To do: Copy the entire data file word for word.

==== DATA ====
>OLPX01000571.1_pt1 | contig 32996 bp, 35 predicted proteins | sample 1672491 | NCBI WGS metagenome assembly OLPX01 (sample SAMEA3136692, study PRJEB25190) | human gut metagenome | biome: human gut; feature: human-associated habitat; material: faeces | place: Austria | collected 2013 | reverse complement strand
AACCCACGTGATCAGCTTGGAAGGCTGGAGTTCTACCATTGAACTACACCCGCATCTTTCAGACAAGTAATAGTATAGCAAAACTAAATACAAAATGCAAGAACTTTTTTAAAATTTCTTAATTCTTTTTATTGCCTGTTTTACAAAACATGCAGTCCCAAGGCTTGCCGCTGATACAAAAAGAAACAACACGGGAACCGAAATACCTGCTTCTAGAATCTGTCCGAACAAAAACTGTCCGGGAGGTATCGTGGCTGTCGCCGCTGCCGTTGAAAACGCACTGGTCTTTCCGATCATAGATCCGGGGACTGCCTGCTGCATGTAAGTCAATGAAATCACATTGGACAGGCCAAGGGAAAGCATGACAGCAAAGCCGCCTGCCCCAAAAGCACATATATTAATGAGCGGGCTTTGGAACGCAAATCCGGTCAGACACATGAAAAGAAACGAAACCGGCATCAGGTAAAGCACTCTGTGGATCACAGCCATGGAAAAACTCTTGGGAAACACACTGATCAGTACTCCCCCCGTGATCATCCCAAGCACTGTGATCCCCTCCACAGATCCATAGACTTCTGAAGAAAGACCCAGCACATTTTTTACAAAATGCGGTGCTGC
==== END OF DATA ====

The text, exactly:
>OLPX01000571.1_pt1 | contig 32996 bp, 35 predicted proteins | sample 1672491 | NCBI WGS metagenome assembly OLPX01 (sample SAMEA3136692, study PRJEB25190) | human gut metagenome | biome: human gut; feature: human-associated habitat; material: faeces | place: Austria | collected 2013 | reverse complement strand
AACCCACGTGATCAGCTTGGAAGGCTGGAGTTCTACCATTGAACTACACCCGCATCTTTCAGACAAGTAATAGTATAGCAAAACTAAATACAAAATGCAAGAACTTTTTTAAAATTTCTTAATTCTTTTTATTGCCTGTTTTACAAAACATGCAGTCCCAAGGCTTGCCGCTGATACAAAAAGAAACAACACGGGAACCGAAATACCTGCTTCTAGAATCTGTCCGAACAAAAACTGTCCGGGAGGTATCGTGGCTGTCGCCGCTGCCGTTGAAAACGCACTGGTCTTTCCGATCATAGATCCGGGGACTGCCTGCTGCATGTAAGTCAATGAAATCACATTGGACAGGCCAAGGGAAAGCATGACAGCAAAGCCGCCTGCCCCAAAAGCACATATATTAATGAGCGGGCTTTGGAACGCAAATCCGGTCAGACACATGAAAAGAAACGAAACCGGCATCAGGTAAAGCACTCTGTGGATCACAGCCATGGAAAAACTCTTGGGAAACACACTGATCAGTACTCCCCCCGTGATCATCCCAAGCACTGTGATCCCCTCCACAGATCCATAGACTTCTGAAGAAAGACCCAGCACATTTTTTACAAAATGCGGTGCTGC